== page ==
[The Gospel was in a measure preached to Abraham [Note: Galatians 3:8.]; but how much more to us! By Christ and his holy Apostles God has made known to us his mind and will without reserve; nor have we any reason whatever to think that any addition shall ever be made to the inspired volume. Further light, indeed, will be thrown upon it, by the fulfilment of prophecy; and a more abundant effusion of the Holy Spirit will be vouchsafed to men, for the comprehension of it: but the entire Gospel is vouchsafed to us, as much as it ever will be to them; and, if we pray to God for the teaching of his Holy Spirit, we have no reason to doubt but that we shall be guided into all truth, even as they. Beloved Brethren, you hear of a Saviour, and of all the wonders of redeeming love. The salvation of Christ is set before you, in all its freeness, in all its fulness, in all its suitableness, in all its excellency and glory. The grounds of joy are made known to you, even as they were by the Apostles themselves to those to whom they ministered: so that, in this respect, it may be truly said, that “nothing that could be profitable is kept back from you,” but that “unto you is declared all the counsel of God.”]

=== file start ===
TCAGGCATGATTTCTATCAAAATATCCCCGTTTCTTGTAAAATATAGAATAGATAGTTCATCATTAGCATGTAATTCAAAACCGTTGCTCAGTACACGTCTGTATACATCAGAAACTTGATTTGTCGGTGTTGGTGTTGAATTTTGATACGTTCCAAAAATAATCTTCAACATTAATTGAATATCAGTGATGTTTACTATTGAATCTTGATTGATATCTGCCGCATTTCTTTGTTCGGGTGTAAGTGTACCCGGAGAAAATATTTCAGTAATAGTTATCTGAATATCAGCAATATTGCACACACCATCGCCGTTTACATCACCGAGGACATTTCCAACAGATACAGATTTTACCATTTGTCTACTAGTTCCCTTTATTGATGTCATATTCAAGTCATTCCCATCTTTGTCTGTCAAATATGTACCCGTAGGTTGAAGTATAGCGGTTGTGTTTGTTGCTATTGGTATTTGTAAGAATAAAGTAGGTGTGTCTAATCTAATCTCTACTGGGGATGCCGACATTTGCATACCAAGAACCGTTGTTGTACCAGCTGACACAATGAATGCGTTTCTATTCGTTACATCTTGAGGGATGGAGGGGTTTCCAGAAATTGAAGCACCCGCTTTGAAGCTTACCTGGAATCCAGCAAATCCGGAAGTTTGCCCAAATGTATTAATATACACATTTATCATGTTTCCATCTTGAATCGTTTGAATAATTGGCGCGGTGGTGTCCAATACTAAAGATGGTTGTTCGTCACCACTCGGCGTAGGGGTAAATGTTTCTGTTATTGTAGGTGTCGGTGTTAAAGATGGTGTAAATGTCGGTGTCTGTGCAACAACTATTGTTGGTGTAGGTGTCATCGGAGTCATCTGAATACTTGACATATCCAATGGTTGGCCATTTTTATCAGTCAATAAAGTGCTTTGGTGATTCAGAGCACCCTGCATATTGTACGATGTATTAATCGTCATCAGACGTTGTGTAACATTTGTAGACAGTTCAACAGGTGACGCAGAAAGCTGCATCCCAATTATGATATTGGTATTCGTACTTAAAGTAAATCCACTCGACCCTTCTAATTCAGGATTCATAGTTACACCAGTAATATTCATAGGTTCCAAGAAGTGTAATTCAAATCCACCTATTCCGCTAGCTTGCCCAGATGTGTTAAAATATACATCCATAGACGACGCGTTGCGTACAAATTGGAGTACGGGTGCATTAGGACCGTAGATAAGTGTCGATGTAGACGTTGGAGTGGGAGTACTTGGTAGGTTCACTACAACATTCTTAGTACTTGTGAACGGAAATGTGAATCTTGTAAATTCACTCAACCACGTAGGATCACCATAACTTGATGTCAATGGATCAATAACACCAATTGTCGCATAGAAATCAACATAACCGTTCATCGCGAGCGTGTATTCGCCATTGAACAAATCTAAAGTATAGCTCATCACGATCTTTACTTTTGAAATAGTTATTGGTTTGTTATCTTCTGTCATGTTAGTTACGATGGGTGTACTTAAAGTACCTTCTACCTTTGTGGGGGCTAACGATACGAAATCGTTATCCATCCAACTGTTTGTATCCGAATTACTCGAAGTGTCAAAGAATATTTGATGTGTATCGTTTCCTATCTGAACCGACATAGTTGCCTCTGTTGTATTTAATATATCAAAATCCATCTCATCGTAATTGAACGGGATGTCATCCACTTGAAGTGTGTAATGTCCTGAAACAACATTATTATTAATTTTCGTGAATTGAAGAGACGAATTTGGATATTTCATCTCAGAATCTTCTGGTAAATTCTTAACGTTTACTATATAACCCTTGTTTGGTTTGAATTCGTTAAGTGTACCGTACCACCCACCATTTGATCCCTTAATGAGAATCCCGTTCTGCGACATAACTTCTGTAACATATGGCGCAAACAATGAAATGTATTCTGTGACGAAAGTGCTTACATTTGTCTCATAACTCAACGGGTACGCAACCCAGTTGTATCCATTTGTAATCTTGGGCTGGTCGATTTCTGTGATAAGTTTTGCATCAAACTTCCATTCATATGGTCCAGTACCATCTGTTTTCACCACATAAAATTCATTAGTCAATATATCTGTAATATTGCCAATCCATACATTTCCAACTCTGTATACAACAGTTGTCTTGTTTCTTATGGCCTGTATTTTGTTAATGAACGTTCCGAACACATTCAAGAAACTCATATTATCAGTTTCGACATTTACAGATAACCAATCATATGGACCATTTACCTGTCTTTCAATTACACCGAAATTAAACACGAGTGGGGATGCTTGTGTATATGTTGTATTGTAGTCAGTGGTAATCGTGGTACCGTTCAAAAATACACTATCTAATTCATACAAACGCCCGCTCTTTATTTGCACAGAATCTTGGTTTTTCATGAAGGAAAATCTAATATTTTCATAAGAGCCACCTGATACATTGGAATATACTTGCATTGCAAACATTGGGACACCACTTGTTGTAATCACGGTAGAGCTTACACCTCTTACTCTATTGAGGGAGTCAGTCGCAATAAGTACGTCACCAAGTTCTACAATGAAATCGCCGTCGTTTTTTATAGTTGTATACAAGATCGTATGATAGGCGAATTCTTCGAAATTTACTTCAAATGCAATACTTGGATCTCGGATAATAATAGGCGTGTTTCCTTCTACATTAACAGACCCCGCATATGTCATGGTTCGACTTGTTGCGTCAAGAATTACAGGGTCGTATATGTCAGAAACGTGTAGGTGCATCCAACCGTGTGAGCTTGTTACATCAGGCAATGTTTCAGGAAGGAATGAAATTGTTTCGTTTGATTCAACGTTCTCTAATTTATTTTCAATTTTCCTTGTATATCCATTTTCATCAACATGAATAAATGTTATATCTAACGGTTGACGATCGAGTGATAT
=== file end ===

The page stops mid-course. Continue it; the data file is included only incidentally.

And have not we the same interest in it as they?

[Yes, surely; and if we have been enlightened by it, we have as much reason for praise and gratitude and joy as ever they can have. Tell me, ye who have been redeemed from death and hell, and that too by the blood of your incarnate God, tell me whether every feeling of your souls should not be swallowed up in joy, and every word of your lips be only praise? It is a shame to the Christian world that religion is at so low an ebb amongst them. Truly, Brethren, the luke-warmness that obtains amongst the professors of the present day is highly discreditable to us, and reflects dishonour on the Gospel itself. Why are we not “singing in the ways of the Lord?” Why go we not on our way, rejoicing, all the day long? Is it not said of true Christians, that, “though they have never seen Christ, yet, believing in him, they rejoice in him with joy unspeakable and full of glory [Note: 1 Peter 1:8.]?”

I will further add,]